Lateral preference in Williams–Beuren syndrome is associated with cognition and language

D. Pérez-García, R. Flores, C. Brun-Gasca, L. A. Pérez-Jurado

Research output: Contribution to journalArticleResearchpeer-review

8 Citations (Scopus)

Abstract

© 2014, Springer-Verlag Berlin Heidelberg. Williams–Beuren syndrome (WBS) is a genetically defined neurodevelopmental disorder presenting with intellectual disability associated with a specific neurocognitive profile characterized by anxiety, hypersociability, poor visuospatial skills and relatively preserved language. We have defined the lateral preference in 69 individuals (40 males and 29 females, age range 5–47 years) with WBS confirmed by molecular testing, and explored its correlation with cognition, behavior problems, the main aspects of the behavioral phenotype, and specific molecular variants (parental origin and size of the 7q11.23 deletion). Lateral preference (hand, foot, eye and ear) and neurobehavioral features [intelligence quotient (IQ), sociability, visuospatial construction, narrative skills and behavior] were assessed by a battery of tests and parental interviews. A large proportion of WBS individuals showed either left or mixed handedness (26 and 19 %, respectively). Hand, foot and ear lateral preference showed significant association with IQ, with individuals with mixed lateral preference presenting lower general IQ, especially verbal IQ, with respect to subjects with well-defined laterality. Approachability, visuospatial ability, behavior problems or molecular variants were not associated with lateral preference. Our results indicate that, as in other neurodevelopmental disorders, laterality is poorly defined in a significant proportion of WBS individuals, and reinforces the idea that a correct definition of lateral preference is important for cognition and language.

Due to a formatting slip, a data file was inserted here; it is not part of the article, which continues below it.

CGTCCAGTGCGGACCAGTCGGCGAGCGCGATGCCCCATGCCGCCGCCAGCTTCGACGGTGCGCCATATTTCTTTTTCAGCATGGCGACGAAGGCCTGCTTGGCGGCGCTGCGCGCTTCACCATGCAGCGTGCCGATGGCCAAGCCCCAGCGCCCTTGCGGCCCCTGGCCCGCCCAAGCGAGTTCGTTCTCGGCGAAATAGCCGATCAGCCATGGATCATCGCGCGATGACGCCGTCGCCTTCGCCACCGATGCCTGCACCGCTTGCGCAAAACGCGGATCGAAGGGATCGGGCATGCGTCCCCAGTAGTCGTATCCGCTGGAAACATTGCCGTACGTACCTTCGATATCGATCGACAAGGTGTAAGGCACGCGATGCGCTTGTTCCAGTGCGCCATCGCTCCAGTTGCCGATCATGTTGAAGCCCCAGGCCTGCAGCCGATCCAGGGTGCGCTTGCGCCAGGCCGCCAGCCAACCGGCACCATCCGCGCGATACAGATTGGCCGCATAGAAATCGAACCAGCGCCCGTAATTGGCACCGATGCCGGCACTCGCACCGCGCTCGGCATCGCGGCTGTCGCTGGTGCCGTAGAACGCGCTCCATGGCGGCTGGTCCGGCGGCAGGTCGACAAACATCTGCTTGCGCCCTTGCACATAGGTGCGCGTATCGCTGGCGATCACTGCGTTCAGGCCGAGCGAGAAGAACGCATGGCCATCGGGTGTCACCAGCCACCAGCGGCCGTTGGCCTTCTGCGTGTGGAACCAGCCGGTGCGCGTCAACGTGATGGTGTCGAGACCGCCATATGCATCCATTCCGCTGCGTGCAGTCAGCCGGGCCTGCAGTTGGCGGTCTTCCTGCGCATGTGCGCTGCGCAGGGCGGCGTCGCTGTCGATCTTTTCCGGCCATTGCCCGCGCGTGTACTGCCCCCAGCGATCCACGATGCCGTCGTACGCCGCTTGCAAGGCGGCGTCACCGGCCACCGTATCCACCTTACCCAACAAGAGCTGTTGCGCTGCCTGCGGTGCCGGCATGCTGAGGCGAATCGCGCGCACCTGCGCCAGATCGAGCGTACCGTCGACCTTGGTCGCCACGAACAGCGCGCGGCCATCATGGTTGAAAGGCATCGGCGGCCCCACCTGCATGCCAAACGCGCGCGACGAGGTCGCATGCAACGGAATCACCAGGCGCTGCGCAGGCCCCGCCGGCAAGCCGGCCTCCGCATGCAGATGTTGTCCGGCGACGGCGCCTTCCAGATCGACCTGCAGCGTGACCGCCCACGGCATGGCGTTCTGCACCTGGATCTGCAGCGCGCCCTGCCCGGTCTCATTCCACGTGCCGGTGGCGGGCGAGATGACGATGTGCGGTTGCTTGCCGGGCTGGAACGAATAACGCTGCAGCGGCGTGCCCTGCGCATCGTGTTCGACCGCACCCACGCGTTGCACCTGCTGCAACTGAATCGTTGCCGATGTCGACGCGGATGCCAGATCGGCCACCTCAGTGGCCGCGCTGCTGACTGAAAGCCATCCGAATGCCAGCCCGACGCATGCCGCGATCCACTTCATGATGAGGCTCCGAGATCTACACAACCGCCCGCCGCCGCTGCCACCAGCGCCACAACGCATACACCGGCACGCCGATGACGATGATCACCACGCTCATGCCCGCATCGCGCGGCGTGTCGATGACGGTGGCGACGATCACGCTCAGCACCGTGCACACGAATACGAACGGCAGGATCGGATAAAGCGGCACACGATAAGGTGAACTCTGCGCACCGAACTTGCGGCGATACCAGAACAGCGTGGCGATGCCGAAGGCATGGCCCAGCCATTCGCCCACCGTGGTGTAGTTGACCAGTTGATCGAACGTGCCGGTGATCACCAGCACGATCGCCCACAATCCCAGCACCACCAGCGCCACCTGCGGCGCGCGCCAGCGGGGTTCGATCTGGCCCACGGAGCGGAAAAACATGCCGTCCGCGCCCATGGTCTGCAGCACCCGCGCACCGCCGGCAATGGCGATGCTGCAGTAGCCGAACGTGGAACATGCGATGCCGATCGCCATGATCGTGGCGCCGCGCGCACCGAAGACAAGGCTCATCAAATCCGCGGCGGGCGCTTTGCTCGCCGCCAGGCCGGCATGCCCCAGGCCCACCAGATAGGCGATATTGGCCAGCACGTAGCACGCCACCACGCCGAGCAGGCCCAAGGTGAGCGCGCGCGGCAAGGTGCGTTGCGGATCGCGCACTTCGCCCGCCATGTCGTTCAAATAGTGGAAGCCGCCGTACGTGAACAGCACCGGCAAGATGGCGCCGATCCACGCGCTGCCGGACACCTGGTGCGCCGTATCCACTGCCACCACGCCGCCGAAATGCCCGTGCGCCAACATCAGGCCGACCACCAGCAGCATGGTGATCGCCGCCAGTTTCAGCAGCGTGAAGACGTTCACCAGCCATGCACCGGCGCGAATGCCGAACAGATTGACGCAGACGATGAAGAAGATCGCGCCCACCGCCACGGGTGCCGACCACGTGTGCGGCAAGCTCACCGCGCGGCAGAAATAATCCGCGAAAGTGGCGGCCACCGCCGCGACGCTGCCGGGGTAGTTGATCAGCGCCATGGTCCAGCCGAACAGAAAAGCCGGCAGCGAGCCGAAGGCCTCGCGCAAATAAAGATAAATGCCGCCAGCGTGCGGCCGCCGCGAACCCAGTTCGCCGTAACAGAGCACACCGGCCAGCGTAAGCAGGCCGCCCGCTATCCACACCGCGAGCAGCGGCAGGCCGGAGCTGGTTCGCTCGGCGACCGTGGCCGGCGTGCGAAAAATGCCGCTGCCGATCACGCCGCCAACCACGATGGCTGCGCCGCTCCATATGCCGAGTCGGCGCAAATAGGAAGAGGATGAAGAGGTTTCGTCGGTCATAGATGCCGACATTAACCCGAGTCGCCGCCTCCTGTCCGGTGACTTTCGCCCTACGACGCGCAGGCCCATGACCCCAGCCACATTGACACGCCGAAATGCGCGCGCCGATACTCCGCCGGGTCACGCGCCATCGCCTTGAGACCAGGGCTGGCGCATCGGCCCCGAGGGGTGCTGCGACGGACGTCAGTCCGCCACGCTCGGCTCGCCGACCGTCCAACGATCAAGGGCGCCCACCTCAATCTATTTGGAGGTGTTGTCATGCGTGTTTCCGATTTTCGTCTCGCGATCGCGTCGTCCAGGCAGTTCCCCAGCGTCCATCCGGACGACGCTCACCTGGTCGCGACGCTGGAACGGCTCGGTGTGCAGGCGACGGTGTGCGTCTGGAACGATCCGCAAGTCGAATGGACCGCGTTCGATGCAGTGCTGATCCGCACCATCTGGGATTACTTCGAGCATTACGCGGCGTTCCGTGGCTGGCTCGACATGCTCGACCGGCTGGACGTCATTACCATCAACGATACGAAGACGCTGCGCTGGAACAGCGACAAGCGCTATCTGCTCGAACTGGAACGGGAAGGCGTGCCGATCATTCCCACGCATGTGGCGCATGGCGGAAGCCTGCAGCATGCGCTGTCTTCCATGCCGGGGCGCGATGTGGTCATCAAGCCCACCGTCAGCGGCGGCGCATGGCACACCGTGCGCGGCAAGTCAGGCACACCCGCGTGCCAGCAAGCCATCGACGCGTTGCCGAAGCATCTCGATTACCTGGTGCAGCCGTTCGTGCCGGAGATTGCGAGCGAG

Original languageEnglish
Pages (from-to)1025-1033
JournalEuropean Child and Adolescent Psychiatry
Volume24
DOIs
Publication statusPublished - 4 Sep 2015

Keywords

  • Cognition
  • Language
  • Lateral preference
  • Williams syndrome
  • Williams–Beuren syndrome

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